Soil and leaf analyses can be used to determine the nutritional needs of cocoa. Leaf analyses may be problematic because it is difficult to sample leaves of the same age and shading influences the nutrient composition of leaves. Visual symptoms of mineral deficiencies are well documented and can be used as a qualitative guide to fertiliser requirements.
Cocoa propagated from seed is pruned to develop the preferred structure shown in the picture. Pruning is mainly used to limit tree height. The first jorquette should be formed at 1.5-2 m. Further chupons (suckers) are continually removed preventing subsequent jorquettes and restricting further vertical growth. It may be necessary to prune fan branches to maintain an even structure and remove low hanging branches. The end result is a tree with a canopy height that is convenient to manage. Vegetatively-propagated plants have a different structure and will require different management. There is little evidence that pruning strategies promote high yields. Mechanical pruning (hedging) is not practiced.
Harvesting and bean extraction
Cocoa harvest is spread over several months, and in some regions there may be pods available for harvest throughout the year. Typically, there are one or two peak harvest periods influenced by flowering in response to rainfall and humidity. However, local climate and the crop already on the tree will also influence flowering so that the yearly-cropping pattern can vary in areas with a relatively uniform climate.
On ripening, pods turn from green or deep red to yellow or orange and only ripe, coloured pods are harvested. However, the timing is not critical since under-ripe pods will ferment satisfactorily and ripe pods can be left on the tree for two to three weeks. After this, pods may rot and the beans may germinate inside the pod. Harvesting is done by hand using machetes or knives to cut pods from the tree since pulling the pods from the tree can damage the flower cushion and tear the bark.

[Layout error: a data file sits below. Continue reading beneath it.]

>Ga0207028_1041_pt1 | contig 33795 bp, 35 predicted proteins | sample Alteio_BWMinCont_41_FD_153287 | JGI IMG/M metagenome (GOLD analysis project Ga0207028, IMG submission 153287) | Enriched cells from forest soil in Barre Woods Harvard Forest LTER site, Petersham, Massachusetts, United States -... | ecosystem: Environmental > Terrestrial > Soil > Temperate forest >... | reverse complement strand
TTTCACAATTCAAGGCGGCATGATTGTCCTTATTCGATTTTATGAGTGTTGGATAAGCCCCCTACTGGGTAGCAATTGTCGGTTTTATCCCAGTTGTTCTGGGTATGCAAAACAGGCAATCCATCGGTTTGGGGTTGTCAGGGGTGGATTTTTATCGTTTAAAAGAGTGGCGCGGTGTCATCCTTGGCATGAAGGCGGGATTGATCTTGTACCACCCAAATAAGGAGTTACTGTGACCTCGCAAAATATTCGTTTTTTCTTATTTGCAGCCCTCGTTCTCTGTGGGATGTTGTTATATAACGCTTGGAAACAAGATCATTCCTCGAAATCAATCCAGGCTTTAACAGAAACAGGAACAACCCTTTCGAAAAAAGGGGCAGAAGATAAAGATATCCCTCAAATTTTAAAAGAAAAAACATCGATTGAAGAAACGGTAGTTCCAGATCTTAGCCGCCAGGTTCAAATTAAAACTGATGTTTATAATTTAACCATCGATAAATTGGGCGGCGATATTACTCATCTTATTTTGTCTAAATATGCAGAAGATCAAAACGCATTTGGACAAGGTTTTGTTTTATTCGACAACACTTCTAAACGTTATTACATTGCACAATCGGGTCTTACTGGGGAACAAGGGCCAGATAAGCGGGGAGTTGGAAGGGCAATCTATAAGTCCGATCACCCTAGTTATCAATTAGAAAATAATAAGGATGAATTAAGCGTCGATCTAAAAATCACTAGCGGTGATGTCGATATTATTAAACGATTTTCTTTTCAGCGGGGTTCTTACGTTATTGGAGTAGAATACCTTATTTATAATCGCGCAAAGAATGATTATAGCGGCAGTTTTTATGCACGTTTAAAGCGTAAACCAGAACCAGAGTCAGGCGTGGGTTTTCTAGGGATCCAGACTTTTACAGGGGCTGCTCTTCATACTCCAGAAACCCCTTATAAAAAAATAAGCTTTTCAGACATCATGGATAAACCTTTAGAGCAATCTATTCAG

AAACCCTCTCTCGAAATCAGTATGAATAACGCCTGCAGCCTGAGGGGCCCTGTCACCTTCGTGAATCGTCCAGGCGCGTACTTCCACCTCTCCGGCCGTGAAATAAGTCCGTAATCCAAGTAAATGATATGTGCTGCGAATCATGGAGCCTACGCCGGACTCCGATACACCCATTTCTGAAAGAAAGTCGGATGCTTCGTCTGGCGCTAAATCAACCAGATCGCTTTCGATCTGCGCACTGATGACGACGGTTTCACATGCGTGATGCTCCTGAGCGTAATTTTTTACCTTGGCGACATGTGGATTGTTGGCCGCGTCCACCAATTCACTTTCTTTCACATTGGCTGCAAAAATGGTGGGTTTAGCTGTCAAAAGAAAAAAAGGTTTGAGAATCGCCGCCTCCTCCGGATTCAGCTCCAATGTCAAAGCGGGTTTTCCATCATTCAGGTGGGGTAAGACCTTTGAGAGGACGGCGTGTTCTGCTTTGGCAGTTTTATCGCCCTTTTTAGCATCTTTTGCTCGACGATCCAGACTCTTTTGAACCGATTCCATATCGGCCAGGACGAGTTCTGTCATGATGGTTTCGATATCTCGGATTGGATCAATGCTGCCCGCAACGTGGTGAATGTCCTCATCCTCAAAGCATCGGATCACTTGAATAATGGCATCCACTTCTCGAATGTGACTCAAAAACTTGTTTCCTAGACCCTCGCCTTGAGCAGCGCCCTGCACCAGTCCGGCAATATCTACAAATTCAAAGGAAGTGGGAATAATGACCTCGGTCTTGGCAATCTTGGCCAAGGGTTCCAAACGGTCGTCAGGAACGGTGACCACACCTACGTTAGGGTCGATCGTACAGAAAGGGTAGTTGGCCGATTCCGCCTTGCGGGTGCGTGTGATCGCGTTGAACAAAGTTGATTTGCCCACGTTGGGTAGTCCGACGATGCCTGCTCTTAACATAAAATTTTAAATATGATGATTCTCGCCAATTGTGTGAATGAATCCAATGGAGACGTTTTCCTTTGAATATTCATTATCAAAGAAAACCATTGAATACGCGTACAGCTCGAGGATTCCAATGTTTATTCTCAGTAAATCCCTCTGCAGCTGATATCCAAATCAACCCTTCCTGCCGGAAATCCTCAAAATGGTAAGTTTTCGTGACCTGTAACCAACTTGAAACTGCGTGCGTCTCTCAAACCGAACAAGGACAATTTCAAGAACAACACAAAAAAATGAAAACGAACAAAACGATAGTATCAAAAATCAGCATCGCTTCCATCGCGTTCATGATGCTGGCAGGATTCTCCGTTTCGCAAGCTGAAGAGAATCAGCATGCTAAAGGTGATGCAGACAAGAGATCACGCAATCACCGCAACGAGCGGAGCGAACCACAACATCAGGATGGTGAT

After harvest, the pods are opened to extract wet beans and this can be done immediately or delayed for up to several days. This is also a manual operation - usually the pod is cut open and the beans are scooped out by hand. The placenta, which joins the beans inside the pod, is preferably separated from the wet beans prior to fermentation. Prototype pod-splitting machines have been developed in Queensland and will continue to be modified and improved by industry.
Fermentation and drying
Fermentation and drying are the last operations carried out on-farm before trading the dried beans. Fermentation is essential for the development of chocolate flavour (further developed during roasting). After extraction, the wet beans are bulked together and gradually heat up as a result of exothermic chemical reactions in the pulp caused by the activity of microorganisms (yeasts and acetic and lactic acid bacteria). Initially, the mucilage is broken down and drains off as 'sweatings'. After 36-72 hours the beans are killed and a series of chemical changes take place inside the bean, some of which continue during drying.
Although chemically complex, fermentation methods are simple. Fermentation is carried out in specially constructed wooden boxes, in heaps covered by banana leaves or in baskets. Much of the heat generated is retained by insulation, but this is more difficult with small quantities of beans and a minimum of about 90 kg is required when using traditional heap or box methods. The process usually takes from five to seven days to complete depending on the type of cocoa being grown and local practice. The mass of beans is turned or stirred at least once for aeration.
Fermented beans are then dried in the sun or artificially until suitably dry (6-7% moisture content dry basis) for storing and transporting. Artificial drying can cause beans to be very acidic if they are dried too quickly. Dried beans are hand sorted or mechanically sieved and winnowed to remove defective beans and debris.
The 'pod index' expresses the number of pods required to produce one kilogram of dried beans. A low pod index usually means good bean size and a saving in harvesting costs since the weight of beans per pod is high. The 'recovery' is the proportion of dry fermented beans to wet unfermented beans expressed as a percentage. It ranges from about 40% for under-ripe pods to 45% for over-ripe pods, but is also affected by variety and season.
Manufacturing cocoa for the principal chocolate ingredients and by-products is generally an industrial process requiring expertise and specialised equipment. Physical characteristics assessed by manufacturers to determine the quality of cocoa beans (in addition to flavour attributes) are of relevance to growers. The average bean weight is expected to be 1.0-1.2 g, corresponding to a 'bean count' of 100-83 beans per 100 g. A low shell percentage is desirable as shell is removed in manufacture and has no value; 11-17% is typical. The fat content of the cotyledons (nib) is important since cocoa butter has a high value; at least 53% is preferable.
Increasingly at the higher end of the market, there is a move to artisan production or so-called 'bean to bar' manufactures. These boutique chocolate producers make and market high quality chocolate.
- Pests and diseases of cocoa
- Wood, G.A.R. and Lass, R.A., 1992. Cocoa. Tropical Agriculture Series, Fourth Edition. Longman Press, London.